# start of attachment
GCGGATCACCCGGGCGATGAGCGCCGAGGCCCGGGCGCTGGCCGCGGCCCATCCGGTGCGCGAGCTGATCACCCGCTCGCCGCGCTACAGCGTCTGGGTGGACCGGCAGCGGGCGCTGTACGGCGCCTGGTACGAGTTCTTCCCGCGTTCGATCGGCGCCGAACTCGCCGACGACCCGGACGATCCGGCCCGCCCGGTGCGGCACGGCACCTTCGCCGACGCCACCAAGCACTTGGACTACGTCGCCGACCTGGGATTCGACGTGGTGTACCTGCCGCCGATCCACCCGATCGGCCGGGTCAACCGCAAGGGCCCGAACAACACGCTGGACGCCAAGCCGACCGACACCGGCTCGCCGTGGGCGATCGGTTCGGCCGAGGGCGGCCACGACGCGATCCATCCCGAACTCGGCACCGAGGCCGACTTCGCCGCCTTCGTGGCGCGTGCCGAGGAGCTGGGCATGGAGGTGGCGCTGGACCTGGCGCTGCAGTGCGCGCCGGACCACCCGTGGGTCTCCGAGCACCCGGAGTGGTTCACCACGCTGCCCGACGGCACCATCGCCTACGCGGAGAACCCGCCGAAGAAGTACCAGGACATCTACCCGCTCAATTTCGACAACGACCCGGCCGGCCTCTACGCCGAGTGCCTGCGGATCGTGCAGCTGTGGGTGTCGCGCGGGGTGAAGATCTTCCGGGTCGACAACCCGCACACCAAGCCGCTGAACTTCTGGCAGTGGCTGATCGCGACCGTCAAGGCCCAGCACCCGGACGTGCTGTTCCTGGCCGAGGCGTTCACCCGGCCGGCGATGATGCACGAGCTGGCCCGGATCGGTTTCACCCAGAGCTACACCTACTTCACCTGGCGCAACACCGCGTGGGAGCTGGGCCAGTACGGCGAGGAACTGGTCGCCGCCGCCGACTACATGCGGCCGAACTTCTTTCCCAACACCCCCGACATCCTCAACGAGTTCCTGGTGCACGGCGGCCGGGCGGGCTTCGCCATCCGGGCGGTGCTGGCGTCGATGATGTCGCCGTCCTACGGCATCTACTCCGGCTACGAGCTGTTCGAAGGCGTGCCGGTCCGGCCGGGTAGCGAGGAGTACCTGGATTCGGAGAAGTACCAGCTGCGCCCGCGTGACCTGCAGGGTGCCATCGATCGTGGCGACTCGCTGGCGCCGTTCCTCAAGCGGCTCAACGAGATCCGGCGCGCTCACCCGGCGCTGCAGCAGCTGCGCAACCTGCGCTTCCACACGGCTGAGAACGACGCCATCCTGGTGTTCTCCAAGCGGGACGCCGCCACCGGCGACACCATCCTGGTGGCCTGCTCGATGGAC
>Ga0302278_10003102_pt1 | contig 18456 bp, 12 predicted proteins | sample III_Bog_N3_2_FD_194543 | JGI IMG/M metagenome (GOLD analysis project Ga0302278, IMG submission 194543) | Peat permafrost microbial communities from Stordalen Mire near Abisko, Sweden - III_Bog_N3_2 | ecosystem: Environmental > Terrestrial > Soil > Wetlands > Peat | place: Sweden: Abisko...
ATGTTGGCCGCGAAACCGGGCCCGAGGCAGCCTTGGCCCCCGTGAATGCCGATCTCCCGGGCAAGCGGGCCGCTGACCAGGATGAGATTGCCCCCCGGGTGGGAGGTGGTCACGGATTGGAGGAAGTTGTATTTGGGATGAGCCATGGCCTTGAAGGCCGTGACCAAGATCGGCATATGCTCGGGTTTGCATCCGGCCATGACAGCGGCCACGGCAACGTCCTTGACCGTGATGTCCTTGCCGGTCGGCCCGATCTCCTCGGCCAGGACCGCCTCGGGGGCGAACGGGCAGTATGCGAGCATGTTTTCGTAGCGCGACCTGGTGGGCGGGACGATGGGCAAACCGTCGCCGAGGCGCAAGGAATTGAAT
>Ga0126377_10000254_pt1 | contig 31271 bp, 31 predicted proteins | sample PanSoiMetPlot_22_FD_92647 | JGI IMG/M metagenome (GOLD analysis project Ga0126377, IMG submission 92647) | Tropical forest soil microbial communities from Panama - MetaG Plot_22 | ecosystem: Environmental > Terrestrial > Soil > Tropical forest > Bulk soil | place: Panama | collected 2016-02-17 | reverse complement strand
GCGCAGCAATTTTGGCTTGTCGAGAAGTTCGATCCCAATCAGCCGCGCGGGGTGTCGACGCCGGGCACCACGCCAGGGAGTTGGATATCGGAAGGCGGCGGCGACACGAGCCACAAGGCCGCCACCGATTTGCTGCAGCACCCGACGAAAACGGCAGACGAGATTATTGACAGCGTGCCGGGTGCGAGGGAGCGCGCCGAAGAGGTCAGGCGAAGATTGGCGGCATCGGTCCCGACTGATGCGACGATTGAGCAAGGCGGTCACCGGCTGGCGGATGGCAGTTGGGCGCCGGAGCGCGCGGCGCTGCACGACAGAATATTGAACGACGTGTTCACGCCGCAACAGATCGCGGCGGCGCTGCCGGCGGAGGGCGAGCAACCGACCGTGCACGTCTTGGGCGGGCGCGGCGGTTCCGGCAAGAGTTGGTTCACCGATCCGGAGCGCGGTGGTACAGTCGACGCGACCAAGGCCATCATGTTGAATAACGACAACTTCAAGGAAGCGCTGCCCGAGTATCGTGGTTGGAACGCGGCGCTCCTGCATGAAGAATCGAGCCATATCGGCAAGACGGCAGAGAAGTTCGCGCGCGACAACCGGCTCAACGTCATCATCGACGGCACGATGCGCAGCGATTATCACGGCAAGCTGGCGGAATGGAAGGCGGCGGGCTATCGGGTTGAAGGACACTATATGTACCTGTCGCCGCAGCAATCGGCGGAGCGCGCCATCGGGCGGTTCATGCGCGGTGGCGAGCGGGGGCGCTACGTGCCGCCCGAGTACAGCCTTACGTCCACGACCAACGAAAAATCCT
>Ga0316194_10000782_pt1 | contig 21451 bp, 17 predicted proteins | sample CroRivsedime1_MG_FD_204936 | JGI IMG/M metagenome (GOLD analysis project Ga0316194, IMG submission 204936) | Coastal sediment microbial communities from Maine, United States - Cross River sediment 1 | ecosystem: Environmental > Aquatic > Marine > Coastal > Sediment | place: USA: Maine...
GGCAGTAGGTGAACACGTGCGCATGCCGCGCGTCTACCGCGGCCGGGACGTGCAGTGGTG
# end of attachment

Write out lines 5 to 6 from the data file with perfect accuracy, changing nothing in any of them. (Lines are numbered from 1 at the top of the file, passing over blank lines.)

GCGCAGCAATTTTGGCTTGTCGAGAAGTTCGATCCCAATCAGCCGCGCGGGGTGTCGACGCCGGGCACCACGCCAGGGAGTTGGATATCGGAAGGCGGCGGCGACACGAGCCACAAGGCCGCCACCGATTTGCTGCAGCACCCGACGAAAACGGCAGACGAGATTATTGACAGCGTGCCGGGTGCGAGGGAGCGCGCCGAAGAGGTCAGGCGAAGATTGGCGGCATCGGTCCCGACTGATGCGACGATTGAGCAAGGCGGTCACCGGCTGGCGGATGGCAGTTGGGCGCCGGAGCGCGCGGCGCTGCACGACAGAATATTGAACGACGTGTTCACGCCGCAACAGATCGCGGCGGCGCTGCCGGCGGAGGGCGAGCAACCGACCGTGCACGTCTTGGGCGGGCGCGGCGGTTCCGGCAAGAGTTGGTTCACCGATCCGGAGCGCGGTGGTACAGTCGACGCGACCAAGGCCATCATGTTGAATAACGACAACTTCAAGGAAGCGCTGCCCGAGTATCGTGGTTGGAACGCGGCGCTCCTGCATGAAGAATCGAGCCATATCGGCAAGACGGCAGAGAAGTTCGCGCGCGACAACCGGCTCAACGTCATCATCGACGGCACGATGCGCAGCGATTATCACGGCAAGCTGGCGGAATGGAAGGCGGCGGGCTATCGGGTTGAAGGACACTATATGTACCTGTCGCCGCAGCAATCGGCGGAGCGCGCCATCGGGCGGTTCATGCGCGGTGGCGAGCGGGGGCGCTACGTGCCGCCCGAGTACAGCCTTACGTCCACGACCAACGAAAAATCCT
>Ga0316194_10000782_pt1 | contig 21451 bp, 17 predicted proteins | sample CroRivsedime1_MG_FD_204936 | JGI IMG/M metagenome (GOLD analysis project Ga0316194, IMG submission 204936) | Coastal sediment microbial communities from Maine, United States - Cross River sediment 1 | ecosystem: Environmental > Aquatic > Marine > Coastal > Sediment | place: USA: Maine...